Does a private pipeline company have the right to file a lawsuit to take private property to build a gas pipeline?

Under the Natural Gas Act, a pipeline company can apply to the Federal Energy Regulatory Commission (FERC) for a Certificate of Public Convenience and Necessity. If FERC issues the Certificate of Public Convenience and Necessity and the pipeline company meets many other conditions, it can obtain the power take private property.

If a lawsuit is filed to take my property, how do I know I have been sued and how do I get a copy of the complaint?

To take property using the power of eminent domain, a pipeline company must first file a lawsuit with the court and serve the complaint upon each defendant, including the property owner. After the complaint is filed with the court, a process server (usually a private company) must “serve” the complaint by handing the complaint to the defendant or someone who lives at the home where the defendant resides. The court rules allow for other means of service (i.e., publication), but this is the standard manner for service.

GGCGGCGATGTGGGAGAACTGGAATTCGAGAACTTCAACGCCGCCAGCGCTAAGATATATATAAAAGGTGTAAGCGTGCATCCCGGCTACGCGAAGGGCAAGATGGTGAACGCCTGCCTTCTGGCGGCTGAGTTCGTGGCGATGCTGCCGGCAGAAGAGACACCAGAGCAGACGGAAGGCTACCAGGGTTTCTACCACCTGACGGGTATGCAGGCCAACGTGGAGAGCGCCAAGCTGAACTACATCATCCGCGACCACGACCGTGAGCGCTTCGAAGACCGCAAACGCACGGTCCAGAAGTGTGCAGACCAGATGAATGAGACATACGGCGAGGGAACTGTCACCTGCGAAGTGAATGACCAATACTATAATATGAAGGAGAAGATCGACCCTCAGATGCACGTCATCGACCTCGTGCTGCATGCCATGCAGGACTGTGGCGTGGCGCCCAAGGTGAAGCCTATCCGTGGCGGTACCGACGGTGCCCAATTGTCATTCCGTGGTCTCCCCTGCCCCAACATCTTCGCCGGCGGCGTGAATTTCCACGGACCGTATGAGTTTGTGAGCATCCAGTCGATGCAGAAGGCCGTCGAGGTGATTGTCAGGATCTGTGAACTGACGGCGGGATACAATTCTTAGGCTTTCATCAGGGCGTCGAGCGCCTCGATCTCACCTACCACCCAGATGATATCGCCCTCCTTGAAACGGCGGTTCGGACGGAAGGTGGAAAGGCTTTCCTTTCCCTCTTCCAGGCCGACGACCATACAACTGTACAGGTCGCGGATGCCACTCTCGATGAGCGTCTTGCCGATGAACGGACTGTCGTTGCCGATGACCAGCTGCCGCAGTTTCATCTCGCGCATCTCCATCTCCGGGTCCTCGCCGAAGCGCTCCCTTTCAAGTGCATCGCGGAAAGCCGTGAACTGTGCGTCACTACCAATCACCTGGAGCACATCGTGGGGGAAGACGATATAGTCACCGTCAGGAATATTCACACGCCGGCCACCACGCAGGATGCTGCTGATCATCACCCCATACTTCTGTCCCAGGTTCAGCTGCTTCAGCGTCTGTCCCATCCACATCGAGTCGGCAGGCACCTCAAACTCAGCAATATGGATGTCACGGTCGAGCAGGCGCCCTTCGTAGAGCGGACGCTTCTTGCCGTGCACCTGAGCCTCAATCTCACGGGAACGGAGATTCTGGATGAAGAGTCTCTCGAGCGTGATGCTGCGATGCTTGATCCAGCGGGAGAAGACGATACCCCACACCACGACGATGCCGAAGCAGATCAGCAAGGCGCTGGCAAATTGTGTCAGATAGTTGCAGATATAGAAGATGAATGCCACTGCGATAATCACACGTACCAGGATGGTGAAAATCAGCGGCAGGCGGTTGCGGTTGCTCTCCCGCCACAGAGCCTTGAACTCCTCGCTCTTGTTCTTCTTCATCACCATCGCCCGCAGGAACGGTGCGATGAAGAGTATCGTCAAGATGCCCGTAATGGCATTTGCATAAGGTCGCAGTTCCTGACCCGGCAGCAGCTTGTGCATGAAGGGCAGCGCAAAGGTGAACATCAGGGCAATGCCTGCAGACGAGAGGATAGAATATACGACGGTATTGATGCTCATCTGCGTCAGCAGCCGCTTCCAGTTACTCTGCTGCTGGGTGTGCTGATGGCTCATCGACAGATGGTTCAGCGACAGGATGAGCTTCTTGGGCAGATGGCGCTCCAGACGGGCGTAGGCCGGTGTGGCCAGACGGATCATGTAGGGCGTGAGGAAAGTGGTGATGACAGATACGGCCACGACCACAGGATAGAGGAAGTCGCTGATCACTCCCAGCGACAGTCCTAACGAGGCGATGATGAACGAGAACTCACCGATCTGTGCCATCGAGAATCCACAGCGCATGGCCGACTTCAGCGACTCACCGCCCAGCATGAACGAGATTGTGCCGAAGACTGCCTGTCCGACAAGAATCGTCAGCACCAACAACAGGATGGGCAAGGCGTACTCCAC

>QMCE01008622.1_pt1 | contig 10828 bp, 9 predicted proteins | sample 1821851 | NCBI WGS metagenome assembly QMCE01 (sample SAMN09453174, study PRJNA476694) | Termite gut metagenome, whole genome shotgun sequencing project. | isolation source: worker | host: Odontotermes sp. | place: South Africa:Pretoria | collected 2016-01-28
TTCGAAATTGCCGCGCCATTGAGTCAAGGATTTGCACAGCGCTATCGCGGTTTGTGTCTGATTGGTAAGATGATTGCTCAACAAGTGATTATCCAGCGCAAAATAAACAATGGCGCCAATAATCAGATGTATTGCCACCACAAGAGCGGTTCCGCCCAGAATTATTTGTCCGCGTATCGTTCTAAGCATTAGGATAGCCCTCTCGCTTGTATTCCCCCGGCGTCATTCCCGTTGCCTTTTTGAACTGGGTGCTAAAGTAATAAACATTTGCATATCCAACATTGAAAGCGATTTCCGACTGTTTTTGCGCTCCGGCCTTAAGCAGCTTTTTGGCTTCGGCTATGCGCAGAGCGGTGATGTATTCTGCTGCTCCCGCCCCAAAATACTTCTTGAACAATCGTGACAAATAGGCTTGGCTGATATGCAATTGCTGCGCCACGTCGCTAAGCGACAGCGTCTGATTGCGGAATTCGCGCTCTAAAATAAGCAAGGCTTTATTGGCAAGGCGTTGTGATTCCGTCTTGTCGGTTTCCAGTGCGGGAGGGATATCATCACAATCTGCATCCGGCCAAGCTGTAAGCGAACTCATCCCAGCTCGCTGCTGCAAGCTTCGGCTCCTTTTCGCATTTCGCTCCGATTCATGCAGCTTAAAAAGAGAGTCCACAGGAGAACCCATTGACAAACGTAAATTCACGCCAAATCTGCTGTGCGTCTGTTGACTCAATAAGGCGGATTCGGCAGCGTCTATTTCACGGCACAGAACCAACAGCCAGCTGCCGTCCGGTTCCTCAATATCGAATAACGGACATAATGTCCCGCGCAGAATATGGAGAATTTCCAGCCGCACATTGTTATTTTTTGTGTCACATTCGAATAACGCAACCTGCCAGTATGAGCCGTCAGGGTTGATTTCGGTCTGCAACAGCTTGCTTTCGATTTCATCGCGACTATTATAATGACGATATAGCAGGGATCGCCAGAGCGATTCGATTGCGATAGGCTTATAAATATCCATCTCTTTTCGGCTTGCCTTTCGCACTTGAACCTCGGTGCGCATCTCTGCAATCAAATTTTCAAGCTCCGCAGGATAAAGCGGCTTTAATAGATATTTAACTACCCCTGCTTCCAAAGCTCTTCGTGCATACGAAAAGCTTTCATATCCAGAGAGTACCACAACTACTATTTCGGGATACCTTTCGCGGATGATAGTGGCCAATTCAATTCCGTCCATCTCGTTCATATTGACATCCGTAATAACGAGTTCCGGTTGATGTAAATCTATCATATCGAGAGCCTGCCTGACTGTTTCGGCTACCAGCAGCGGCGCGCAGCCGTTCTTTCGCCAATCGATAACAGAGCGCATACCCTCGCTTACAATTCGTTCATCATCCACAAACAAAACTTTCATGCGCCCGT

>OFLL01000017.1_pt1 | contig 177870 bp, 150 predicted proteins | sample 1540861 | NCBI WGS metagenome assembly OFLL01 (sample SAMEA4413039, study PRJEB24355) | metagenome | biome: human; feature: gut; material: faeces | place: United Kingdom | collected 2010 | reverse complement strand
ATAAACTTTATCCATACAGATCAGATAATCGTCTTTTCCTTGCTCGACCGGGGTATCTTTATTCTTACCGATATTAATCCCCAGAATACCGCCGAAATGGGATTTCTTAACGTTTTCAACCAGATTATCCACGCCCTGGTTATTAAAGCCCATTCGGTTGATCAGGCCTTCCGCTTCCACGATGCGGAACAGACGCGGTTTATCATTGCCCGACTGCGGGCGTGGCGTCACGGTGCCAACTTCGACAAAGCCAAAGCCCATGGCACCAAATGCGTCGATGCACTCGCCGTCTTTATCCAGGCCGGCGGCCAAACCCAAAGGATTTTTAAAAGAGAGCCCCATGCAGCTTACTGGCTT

If I get served with a complaint, what are my options?

The three main options are:

  1. Answer the complaint and object to the taking;
  2. Decide not to file an answer and just participate in the valuation part of the case; and,
  3. Do nothing and allow the pipeline company to win by default.

If you answer, the answer must be timely and complete.

When the complaint is served, you should receive a “summons” and “notice of condemnation” that has a deadline to answer the complaint. Generally, you have 21 days from the date of service to file an answer or objection to the taking. The answer must:

  1. Identify the property in which the defendant claims an interest;
  2. State the nature and extent of the interest; and,
  3. State all the defendant’s objections and defenses to the taking.

If you do not answer, you can still participate at the trial or hearing on compensation and may present evidence on the amount of compensation to be paid. However, all other defenses will be waived if no answer is filed.

If you do absolutely nothing and do not appear at the trial or hearing to determine the amount of just compensation to be paid, you will most likely have your property taken and be paid the amount referenced in the complaint (i.e. the valued determined by the pipeline’s appraiser). In short, the pipeline company takes your property by default.

Do I need a lawyer to defend?

Individuals are not required to have a lawyer represent them. However, the process to defend an eminent domain case can be challenging. Some courts have sample pro se answers and limited instruction. See the United States Courts website for more.